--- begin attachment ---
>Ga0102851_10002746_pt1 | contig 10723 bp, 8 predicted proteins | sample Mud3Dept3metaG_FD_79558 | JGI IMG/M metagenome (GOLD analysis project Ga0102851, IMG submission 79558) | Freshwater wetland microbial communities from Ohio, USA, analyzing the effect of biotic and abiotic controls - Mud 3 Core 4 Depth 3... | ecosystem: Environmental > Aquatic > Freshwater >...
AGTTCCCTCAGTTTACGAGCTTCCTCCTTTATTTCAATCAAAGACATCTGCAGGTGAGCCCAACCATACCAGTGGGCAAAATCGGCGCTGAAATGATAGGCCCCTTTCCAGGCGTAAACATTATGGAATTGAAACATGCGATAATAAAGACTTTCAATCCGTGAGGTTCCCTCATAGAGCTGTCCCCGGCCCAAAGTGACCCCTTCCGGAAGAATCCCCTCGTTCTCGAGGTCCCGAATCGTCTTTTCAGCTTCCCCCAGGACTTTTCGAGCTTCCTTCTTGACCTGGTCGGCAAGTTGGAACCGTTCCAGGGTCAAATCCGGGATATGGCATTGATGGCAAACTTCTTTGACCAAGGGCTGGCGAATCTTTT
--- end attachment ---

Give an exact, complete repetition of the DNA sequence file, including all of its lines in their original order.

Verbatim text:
>Ga0102851_10002746_pt1 | contig 10723 bp, 8 predicted proteins | sample Mud3Dept3metaG_FD_79558 | JGI IMG/M metagenome (GOLD analysis project Ga0102851, IMG submission 79558) | Freshwater wetland microbial communities from Ohio, USA, analyzing the effect of biotic and abiotic controls - Mud 3 Core 4 Depth 3... | ecosystem: Environmental > Aquatic > Freshwater >...
AGTTCCCTCAGTTTACGAGCTTCCTCCTTTATTTCAATCAAAGACATCTGCAGGTGAGCCCAACCATACCAGTGGGCAAAATCGGCGCTGAAATGATAGGCCCCTTTCCAGGCGTAAACATTATGGAATTGAAACATGCGATAATAAAGACTTTCAATCCGTGAGGTTCCCTCATAGAGCTGTCCCCGGCCCAAAGTGACCCCTTCCGGAAGAATCCCCTCGTTCTCGAGGTCCCGAATCGTCTTTTCAGCTTCCCCCAGGACTTTTCGAGCTTCCTTCTTGACCTGGTCGGCAAGTTGGAACCGTTCCAGGGTCAAATCCGGGATATGGCATTGATGGCAAACTTCTTTGACCAAGGGCTGGCGAATCTTTT